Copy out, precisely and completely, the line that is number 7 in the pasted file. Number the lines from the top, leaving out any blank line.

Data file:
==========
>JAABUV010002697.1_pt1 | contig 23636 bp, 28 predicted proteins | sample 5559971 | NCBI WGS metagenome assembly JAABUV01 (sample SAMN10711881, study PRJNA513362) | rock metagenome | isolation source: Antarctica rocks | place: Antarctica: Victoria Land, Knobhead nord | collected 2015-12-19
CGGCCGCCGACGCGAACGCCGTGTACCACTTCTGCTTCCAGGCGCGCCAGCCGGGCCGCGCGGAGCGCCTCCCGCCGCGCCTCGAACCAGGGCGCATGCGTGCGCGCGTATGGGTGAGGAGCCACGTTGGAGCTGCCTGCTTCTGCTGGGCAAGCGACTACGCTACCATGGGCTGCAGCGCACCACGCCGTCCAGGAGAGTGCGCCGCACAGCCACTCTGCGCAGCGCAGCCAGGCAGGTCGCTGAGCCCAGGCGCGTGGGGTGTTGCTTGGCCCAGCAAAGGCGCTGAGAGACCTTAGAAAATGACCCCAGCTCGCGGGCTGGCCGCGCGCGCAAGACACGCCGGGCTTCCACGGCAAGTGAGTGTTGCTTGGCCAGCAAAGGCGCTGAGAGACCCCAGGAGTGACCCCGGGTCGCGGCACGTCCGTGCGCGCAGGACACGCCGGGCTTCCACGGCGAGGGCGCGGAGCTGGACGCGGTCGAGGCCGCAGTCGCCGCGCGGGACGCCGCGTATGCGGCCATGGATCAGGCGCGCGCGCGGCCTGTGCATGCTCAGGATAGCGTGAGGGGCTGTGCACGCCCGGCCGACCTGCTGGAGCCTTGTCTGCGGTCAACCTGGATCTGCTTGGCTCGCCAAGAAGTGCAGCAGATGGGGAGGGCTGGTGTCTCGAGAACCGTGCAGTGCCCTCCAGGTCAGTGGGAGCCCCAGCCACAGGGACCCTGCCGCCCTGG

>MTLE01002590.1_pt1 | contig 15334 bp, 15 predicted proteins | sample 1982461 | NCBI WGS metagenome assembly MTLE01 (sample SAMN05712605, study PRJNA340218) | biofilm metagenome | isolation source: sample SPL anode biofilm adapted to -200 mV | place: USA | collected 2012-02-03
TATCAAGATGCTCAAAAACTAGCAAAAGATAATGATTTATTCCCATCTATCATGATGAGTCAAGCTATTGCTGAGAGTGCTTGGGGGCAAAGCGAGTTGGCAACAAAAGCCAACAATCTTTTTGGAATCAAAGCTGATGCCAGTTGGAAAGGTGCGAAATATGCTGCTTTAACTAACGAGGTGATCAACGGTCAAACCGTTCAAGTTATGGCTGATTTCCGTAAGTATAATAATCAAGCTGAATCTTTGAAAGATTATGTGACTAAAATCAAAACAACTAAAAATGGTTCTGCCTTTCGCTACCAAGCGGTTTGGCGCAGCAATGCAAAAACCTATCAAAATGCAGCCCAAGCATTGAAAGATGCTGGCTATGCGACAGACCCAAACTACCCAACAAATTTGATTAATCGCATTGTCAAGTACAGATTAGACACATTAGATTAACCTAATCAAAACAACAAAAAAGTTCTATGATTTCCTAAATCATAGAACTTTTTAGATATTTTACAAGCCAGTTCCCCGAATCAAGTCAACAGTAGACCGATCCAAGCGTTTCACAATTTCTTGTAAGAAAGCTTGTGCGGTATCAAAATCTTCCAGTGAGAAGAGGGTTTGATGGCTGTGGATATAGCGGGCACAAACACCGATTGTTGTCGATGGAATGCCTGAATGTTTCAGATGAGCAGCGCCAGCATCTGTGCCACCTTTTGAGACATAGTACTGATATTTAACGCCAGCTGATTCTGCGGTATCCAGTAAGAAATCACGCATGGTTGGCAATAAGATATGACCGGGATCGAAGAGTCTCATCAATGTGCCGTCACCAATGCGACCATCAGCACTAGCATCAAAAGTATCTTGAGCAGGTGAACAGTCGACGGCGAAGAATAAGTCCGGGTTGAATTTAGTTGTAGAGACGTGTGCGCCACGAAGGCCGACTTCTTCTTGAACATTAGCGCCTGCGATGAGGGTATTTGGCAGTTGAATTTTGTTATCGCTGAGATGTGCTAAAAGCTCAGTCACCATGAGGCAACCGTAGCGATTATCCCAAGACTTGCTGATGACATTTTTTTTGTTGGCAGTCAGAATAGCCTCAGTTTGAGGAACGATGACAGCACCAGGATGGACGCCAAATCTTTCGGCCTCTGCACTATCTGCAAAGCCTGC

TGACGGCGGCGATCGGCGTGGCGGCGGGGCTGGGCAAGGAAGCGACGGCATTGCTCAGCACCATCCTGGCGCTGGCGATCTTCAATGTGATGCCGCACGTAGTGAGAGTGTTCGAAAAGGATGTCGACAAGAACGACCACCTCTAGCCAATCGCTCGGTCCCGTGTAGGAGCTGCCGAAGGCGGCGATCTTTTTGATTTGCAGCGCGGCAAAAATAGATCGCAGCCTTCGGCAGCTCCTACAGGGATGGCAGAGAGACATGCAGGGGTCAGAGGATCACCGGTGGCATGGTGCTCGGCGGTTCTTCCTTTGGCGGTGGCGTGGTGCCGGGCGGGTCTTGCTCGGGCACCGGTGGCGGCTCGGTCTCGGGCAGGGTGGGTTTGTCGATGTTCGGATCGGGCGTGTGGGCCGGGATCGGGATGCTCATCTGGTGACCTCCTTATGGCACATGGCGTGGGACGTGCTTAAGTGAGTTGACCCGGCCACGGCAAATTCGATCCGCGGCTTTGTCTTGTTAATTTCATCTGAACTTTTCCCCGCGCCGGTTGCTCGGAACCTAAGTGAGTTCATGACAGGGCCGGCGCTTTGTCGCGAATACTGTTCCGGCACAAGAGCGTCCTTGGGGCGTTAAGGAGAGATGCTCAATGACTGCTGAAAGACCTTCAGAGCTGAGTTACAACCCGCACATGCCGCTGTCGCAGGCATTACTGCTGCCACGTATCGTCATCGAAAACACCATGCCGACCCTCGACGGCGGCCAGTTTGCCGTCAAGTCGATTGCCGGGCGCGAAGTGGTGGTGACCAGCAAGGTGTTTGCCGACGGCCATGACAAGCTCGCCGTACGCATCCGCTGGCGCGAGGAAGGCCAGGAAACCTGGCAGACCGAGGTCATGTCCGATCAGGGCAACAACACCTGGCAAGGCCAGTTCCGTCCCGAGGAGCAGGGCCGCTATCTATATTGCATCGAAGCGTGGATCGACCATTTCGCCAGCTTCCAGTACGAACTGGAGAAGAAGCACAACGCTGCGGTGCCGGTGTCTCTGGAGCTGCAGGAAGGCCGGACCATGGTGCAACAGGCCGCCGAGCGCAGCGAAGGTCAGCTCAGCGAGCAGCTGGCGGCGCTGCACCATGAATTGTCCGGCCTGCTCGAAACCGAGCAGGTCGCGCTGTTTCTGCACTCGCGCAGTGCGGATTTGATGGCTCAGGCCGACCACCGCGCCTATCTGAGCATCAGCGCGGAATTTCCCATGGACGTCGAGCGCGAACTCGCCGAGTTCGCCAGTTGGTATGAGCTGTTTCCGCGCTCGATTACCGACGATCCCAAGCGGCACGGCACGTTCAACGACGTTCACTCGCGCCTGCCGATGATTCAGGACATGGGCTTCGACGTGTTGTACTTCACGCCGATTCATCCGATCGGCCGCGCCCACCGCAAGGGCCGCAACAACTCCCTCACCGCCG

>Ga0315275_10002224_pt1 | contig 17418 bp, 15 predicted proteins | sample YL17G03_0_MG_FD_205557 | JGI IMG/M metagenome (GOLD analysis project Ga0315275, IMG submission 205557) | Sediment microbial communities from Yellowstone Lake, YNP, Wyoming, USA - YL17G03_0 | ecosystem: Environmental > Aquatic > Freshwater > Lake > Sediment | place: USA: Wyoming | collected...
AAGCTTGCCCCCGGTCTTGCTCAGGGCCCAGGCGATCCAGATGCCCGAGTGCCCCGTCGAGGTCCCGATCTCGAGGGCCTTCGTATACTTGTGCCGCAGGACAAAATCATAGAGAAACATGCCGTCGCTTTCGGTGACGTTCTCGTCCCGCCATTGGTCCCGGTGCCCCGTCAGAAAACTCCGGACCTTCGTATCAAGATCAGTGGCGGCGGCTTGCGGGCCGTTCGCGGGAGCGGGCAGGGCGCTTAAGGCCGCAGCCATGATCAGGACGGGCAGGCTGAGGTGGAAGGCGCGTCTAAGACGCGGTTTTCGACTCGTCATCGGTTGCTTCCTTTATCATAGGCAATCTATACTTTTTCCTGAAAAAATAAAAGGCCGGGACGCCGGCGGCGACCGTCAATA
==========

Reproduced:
AAGCTTGCCCCCGGTCTTGCTCAGGGCCCAGGCGATCCAGATGCCCGAGTGCCCCGTCGAGGTCCCGATCTCGAGGGCCTTCGTATACTTGTGCCGCAGGACAAAATCATAGAGAAACATGCCGTCGCTTTCGGTGACGTTCTCGTCCCGCCATTGGTCCCGGTGCCCCGTCAGAAAACTCCGGACCTTCGTATCAAGATCAGTGGCGGCGGCTTGCGGGCCGTTCGCGGGAGCGGGCAGGGCGCTTAAGGCCGCAGCCATGATCAGGACGGGCAGGCTGAGGTGGAAGGCGCGTCTAAGACGCGGTTTTCGACTCGTCATCGGTTGCTTCCTTTATCATAGGCAATCTATACTTTTTCCTGAAAAAATAAAAGGCCGGGACGCCGGCGGCGACCGTCAATA